L-R: Joe Huggard, ILCC Chairman; Minister Thomas Byrne; Ambassador Stephen Dawson; Credit: Chronicle.lu

On Monday 20 June 2022, the Ireland Luxembourg Chamber of Commerce (ILCC) held an evening event at the Hotel Parc Belair, with guest speaker, Thomas Byrne, Ireland's Minister for European Affairs who was in the Grand Duchy for an EU ministerial meeting.

Following a meal, ILCC Chairman, Joe Huggard, gave a brief introduction in which he stated that the minister had been centrally involved in Ireland’s engagement in the Conference on the Future of Europe and, in 2021, launched the Irish Government’s strategy to increase the recruitment of Irish people to the European institutions. He added that these are difficult times, citing inflation, the previous day's election results in France and indirectly referring to the war in Ukraine.

Minister Byrne addressed the 20-strong group of ILCC members on the topic of "Ireland in a Europe Fraught with Uncertainty", giving a perspective on Ireland’s interests and concerns across a range of EU issues.

He thanked the chamber for inviting him to speak, as well as for being in existence as this contributes to Ireland's "soft power" worldwide, with its diaspora being spread far and wide.

He explained that his responsibility includes attending and contributing to the General Affairs Council of the EU, which the future of the EU, Brexit and other issues: he described his position as having a birds-eye view on what is happening in the EU.

He referred to the war in Ukraine and mentioned that Ireland has changed its policy recently by taking full part in the temporary protection directive (almost 40,000 Ukrainian refugees have arrived in Ireland so far; none have gone to Britain, contrary to what some British press feared a while ago); this week he expects that Ukraine is expected to be given full candidate status to join the EU (Ireland supported this from the outset). Also, Ireland is military neutral and cannot give military support (however, Ireland is fully supporting EU initiatives in this regard).

He also recalled Ireland's very successful vaccination strategy during the COVID-19 pandemic, which included EU-centred purchasing and it also excluded obtaining vaccines from Russia and China. He referred to Ireland "accepting the science" and highlighted the number of anti-vaxxers spreading unhelpful messages on social media.

On Brexit, he stated that the concept of a country like the United Kingdom (UK) reneging on international obligations, he stated that Britain must be held accountable; he also stated that the Northern Ireland Protocol must be protected; overall, it provided huge economic benefits to Northern Ireland.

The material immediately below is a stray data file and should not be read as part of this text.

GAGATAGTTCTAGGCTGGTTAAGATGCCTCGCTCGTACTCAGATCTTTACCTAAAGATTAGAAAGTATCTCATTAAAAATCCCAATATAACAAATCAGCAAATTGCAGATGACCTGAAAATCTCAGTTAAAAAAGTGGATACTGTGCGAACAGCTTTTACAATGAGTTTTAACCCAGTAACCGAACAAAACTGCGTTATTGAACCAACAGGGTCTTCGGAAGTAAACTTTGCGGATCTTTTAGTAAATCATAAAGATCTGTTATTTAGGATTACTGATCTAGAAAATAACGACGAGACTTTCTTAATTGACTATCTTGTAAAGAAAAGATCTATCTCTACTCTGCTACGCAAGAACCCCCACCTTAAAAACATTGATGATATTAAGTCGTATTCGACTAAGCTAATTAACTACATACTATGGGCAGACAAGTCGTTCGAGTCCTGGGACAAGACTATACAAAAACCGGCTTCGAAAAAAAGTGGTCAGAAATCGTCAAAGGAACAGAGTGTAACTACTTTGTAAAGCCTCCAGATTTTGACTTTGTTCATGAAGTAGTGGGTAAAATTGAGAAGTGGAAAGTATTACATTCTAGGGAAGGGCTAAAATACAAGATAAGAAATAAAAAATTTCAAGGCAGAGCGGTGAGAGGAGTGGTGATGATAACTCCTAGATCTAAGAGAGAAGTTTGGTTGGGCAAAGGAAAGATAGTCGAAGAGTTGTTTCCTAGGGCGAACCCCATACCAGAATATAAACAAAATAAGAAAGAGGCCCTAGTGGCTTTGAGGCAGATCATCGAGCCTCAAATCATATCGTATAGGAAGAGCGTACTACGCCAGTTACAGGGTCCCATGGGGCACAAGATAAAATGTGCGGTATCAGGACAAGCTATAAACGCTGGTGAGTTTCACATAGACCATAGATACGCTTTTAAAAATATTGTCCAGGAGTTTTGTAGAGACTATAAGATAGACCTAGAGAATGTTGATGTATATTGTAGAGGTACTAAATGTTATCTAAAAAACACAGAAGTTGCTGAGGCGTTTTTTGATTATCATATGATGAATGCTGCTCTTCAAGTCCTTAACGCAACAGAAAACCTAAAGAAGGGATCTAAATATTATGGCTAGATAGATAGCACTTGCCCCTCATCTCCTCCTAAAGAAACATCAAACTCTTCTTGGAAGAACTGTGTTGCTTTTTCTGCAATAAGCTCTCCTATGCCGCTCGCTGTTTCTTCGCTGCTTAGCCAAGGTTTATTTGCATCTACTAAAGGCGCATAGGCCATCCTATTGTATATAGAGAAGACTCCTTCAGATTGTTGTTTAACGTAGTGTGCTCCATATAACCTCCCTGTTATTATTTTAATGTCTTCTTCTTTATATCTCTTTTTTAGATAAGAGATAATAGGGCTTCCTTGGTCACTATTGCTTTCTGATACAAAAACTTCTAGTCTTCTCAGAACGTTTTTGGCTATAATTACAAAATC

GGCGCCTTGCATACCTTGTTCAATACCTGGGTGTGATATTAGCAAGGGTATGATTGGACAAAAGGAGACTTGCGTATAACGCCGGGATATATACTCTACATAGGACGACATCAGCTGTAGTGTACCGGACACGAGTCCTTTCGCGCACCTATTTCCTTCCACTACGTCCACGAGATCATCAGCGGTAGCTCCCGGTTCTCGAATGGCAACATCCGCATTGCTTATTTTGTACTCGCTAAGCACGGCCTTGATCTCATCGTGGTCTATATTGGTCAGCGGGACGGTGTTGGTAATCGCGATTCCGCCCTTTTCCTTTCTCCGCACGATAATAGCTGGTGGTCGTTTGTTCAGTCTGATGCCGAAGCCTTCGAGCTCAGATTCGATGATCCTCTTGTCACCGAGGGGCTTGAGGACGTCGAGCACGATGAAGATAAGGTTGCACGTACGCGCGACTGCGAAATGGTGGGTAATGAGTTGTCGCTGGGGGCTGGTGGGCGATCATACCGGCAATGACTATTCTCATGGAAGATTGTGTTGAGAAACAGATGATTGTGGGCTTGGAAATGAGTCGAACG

He concluded by admitting that language skills in Ireland are "pretty poor" and maybe this is something that the country could learn from Luxembourg.

He then took a number of questions from those attending, including about homelessness and accommodation given to Ukrainian refugees: Minister Byrne explained that the types of accommodation are different, but admitted that there is a significant challenge. He reported that Ireland has provided around 12,000 social houses in the past year, the highest annual figure. He also referenced the steep increases in housing materials and highlighted that rental prices are far too high; he also mentioned recent decisions to dissuade institutional investors in apartment complexes. On sovereignty, he argued why Ireland has a greater sovereignty by being within the EU. On transport, one question referred to Ireland being highly dependent on a small number of ferry operators (for sea transport) and airlines (for air travel): he responded that there has been a massive increase in ferry routes to France, Belgium, the Netherlands, Spain and Portugal which have happened since Brexit, and confirmed that the Department of Transport is keeping an eye on this, confirming that he advocated for state investment, also mentioning that companies like Amazon and Lidl have significant volumes of goods being shipped on these routes. On Ireland joining NATO, he doubts if Ireland will as there is little public sentiment and government sentiment for this; he did acknowledge that Ireland does indeed rely on British defence forces although it has not been presented to the public like this. On investment, he stated that Ireland needs to focus on funding Ireland's defence forces for Ireland. On more Irish working at the EU institutions, he said that Ireland supports the nationality-based competitions; he also advocated for language learning and mentioned a number of initiatives being promoted in this regard.